Where can’t you wait to go?
Isaac: We’re sort of just taking it day by day at the moment. Especially now that WA’s borders are closed, I’d be lying if I said we weren’t looking forward to going over there, but at the moment we’re just sort of looking forward to today or tomorrow we don’t know where we’re going to be. So that’s kind of the most exciting bit about it.
Do you travel with a pet, does it restrict you?
Isaac: We don’t travel with any pets.
Any scary or funny moments on the road?
Isaac: Well, neither of us have any four-wheel driving experience at all, I think before we own the Troopy I’ve driven on the beach twice, pretty much. We’ve done a few four-wheel drive tracks in Tasmania, just because so much of the land’s untouched over there. You need a four-wheel-drive to see it all and there are definitely a few tracks that we probably shouldn’t have gone down where we carry a lot of gear on our roofs, so we’re quite top-heavy and one track in particular that we went down, we were this close to rolling on the car.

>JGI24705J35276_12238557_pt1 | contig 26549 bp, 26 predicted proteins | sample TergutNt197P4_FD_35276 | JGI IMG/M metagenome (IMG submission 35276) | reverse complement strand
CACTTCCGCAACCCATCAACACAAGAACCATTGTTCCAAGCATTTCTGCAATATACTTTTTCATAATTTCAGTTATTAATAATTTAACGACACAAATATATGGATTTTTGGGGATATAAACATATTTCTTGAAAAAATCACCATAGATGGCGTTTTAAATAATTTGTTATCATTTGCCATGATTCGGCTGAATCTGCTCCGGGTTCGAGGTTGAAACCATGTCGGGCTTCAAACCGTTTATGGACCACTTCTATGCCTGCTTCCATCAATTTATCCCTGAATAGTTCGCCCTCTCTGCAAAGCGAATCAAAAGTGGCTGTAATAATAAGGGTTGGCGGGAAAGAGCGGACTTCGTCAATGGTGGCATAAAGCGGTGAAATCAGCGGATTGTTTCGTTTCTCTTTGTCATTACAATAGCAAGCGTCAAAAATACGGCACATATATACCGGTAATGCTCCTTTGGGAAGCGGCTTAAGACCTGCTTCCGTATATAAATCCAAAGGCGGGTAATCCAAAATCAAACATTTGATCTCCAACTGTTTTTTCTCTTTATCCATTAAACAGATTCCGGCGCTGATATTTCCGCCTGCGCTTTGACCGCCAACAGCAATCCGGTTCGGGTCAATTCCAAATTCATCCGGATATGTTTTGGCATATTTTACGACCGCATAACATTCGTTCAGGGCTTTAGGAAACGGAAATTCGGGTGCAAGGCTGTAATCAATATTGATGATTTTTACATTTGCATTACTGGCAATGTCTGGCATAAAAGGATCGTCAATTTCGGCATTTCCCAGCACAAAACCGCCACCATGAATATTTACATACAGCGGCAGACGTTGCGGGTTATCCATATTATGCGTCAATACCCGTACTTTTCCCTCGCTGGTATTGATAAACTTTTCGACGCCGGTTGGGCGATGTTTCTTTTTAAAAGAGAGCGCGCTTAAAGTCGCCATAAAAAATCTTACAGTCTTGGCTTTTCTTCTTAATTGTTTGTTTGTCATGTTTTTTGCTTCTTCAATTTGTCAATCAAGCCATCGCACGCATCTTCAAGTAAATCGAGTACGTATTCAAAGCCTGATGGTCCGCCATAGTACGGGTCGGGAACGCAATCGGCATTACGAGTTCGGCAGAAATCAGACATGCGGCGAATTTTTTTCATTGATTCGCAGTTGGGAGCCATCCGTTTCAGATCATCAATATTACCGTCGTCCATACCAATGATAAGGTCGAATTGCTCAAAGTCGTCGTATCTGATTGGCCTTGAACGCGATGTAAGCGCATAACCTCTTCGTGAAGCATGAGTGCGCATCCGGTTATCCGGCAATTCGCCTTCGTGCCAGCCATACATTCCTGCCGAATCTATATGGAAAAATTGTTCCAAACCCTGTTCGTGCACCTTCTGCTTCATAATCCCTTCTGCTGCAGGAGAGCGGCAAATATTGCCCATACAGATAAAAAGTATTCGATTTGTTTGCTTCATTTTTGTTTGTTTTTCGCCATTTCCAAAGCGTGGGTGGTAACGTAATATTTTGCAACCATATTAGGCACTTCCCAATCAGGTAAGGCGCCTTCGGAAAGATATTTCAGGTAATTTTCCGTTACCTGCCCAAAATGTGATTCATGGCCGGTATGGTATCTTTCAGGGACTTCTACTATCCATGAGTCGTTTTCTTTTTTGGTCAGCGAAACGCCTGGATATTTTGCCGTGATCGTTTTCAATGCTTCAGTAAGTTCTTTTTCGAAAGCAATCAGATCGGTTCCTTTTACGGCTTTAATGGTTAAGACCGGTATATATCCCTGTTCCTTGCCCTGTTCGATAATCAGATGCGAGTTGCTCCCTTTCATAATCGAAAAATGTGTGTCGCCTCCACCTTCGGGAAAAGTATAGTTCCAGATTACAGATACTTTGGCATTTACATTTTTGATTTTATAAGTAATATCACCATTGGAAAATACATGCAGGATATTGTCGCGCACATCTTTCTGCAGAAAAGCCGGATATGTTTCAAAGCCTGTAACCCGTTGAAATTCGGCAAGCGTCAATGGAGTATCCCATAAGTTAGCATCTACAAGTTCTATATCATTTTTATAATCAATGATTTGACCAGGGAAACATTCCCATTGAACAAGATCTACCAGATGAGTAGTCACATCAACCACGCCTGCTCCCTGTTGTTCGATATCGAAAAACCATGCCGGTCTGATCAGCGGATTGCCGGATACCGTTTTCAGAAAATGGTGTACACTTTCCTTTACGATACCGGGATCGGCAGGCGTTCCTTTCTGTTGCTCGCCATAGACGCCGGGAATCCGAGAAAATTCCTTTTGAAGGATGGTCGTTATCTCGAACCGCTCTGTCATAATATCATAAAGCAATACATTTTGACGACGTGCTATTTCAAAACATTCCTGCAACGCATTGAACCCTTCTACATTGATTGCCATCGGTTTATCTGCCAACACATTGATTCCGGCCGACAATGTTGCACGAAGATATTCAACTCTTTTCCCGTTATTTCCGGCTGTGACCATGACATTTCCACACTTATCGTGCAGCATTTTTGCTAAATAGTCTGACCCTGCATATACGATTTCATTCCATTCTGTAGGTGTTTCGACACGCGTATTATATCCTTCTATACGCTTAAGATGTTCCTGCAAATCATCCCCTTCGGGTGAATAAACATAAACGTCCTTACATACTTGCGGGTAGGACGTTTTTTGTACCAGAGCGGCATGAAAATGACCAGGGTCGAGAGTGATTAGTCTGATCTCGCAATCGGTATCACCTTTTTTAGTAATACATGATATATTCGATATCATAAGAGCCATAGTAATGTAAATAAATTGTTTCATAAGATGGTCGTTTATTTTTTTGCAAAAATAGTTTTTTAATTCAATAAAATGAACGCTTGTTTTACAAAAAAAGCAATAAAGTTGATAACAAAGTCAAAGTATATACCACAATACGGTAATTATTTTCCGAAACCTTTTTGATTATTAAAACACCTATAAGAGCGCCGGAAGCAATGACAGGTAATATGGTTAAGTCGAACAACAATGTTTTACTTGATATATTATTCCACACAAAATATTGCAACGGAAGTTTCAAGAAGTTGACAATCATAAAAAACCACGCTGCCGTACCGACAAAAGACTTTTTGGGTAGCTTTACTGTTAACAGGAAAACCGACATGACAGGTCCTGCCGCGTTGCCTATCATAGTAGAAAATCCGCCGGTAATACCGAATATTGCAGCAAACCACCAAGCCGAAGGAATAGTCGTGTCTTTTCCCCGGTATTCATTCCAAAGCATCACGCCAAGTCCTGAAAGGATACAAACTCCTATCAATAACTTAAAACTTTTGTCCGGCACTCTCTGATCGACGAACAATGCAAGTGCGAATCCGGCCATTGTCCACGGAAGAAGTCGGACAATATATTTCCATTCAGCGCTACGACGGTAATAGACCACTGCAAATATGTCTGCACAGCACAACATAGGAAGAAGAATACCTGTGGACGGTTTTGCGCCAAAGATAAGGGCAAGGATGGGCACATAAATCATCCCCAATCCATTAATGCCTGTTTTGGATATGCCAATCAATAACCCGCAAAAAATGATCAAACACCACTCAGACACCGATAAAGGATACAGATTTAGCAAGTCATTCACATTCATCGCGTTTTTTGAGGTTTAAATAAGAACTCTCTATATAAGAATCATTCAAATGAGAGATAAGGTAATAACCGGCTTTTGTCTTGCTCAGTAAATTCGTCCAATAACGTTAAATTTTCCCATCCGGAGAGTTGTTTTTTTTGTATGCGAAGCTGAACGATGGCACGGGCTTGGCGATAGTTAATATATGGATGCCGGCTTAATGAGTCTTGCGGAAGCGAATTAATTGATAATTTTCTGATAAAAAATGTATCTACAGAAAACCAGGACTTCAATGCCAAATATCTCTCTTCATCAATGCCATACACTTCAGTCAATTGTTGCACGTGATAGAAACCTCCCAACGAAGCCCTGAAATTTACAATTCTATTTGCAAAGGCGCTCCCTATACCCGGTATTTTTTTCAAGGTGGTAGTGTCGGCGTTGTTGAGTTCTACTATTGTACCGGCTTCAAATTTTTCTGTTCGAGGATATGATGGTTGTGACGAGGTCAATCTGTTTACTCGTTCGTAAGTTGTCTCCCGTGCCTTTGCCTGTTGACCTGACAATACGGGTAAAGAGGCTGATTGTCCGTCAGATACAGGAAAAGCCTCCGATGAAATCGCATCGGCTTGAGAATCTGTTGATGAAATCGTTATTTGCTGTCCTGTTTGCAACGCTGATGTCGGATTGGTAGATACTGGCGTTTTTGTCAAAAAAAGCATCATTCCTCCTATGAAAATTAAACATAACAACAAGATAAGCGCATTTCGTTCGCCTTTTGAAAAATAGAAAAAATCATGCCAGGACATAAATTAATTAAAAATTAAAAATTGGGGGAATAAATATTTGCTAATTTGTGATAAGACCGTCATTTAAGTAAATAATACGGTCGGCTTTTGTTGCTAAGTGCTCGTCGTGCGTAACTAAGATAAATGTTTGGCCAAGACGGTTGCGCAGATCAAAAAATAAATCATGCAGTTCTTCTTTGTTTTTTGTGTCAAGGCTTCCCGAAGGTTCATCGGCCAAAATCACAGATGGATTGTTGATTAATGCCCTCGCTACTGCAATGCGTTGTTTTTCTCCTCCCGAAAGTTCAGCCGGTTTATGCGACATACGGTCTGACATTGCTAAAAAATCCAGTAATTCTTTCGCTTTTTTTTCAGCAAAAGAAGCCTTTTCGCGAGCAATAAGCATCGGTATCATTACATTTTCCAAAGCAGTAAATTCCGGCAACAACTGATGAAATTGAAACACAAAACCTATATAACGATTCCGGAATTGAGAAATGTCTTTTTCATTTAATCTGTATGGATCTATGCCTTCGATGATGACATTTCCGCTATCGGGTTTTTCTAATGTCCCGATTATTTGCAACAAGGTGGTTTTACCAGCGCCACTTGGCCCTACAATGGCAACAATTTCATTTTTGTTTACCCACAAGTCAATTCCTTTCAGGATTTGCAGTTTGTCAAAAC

Lyss: That was very scary.
Isaac: Yes. We’re going to be a little bit more careful from now on when we go; because we’ve pretty much got our whole life in here we can’t afford to lose it.
Lyss: Yes. All the gear, no idea.
Tell us about the item you can’t live without
Lyss: An item that we definitely cannot live without would be a coffee maker and a jet boiler, the jet boiler has been life-changing we use it every single day.
Isaac: We had it recommended to us before we left, I can’t remember who exactly recommended it, but it’s an absolute game-changer.
You can get the JetBoil here.
Tell us how you fund your Big Lap and budget – did you save before you left? Do you work on the road?